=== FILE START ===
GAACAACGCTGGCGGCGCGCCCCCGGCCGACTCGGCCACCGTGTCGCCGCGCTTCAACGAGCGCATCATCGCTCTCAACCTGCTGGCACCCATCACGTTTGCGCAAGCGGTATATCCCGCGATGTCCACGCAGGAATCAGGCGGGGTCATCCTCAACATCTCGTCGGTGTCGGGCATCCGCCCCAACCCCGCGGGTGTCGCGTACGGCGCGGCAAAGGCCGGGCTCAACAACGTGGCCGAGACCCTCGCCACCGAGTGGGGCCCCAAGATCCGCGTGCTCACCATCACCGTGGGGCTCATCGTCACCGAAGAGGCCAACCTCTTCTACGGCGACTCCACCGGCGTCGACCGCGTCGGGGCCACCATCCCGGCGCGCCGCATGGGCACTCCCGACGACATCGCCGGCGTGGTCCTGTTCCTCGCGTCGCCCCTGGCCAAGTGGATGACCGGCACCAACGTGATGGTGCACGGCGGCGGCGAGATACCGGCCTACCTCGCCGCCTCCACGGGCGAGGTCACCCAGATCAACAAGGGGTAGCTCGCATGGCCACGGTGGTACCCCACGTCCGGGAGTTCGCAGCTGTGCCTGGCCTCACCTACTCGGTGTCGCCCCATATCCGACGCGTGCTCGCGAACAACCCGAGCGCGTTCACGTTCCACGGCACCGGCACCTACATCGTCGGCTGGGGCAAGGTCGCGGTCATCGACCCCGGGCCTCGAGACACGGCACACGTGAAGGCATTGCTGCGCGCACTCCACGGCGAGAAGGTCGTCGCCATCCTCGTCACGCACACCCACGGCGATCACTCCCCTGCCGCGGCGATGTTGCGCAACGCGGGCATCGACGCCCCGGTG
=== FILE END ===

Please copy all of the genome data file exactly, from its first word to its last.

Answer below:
GAACAACGCTGGCGGCGCGCCCCCGGCCGACTCGGCCACCGTGTCGCCGCGCTTCAACGAGCGCATCATCGCTCTCAACCTGCTGGCACCCATCACGTTTGCGCAAGCGGTATATCCCGCGATGTCCACGCAGGAATCAGGCGGGGTCATCCTCAACATCTCGTCGGTGTCGGGCATCCGCCCCAACCCCGCGGGTGTCGCGTACGGCGCGGCAAAGGCCGGGCTCAACAACGTGGCCGAGACCCTCGCCACCGAGTGGGGCCCCAAGATCCGCGTGCTCACCATCACCGTGGGGCTCATCGTCACCGAAGAGGCCAACCTCTTCTACGGCGACTCCACCGGCGTCGACCGCGTCGGGGCCACCATCCCGGCGCGCCGCATGGGCACTCCCGACGACATCGCCGGCGTGGTCCTGTTCCTCGCGTCGCCCCTGGCCAAGTGGATGACCGGCACCAACGTGATGGTGCACGGCGGCGGCGAGATACCGGCCTACCTCGCCGCCTCCACGGGCGAGGTCACCCAGATCAACAAGGGGTAGCTCGCATGGCCACGGTGGTACCCCACGTCCGGGAGTTCGCAGCTGTGCCTGGCCTCACCTACTCGGTGTCGCCCCATATCCGACGCGTGCTCGCGAACAACCCGAGCGCGTTCACGTTCCACGGCACCGGCACCTACATCGTCGGCTGGGGCAAGGTCGCGGTCATCGACCCCGGGCCTCGAGACACGGCACACGTGAAGGCATTGCTGCGCGCACTCCACGGCGAGAAGGTCGTCGCCATCCTCGTCACGCACACCCACGGCGATCACTCCCCTGCCGCGGCGATGTTGCGCAACGCGGGCATCGACGCCCCGGTG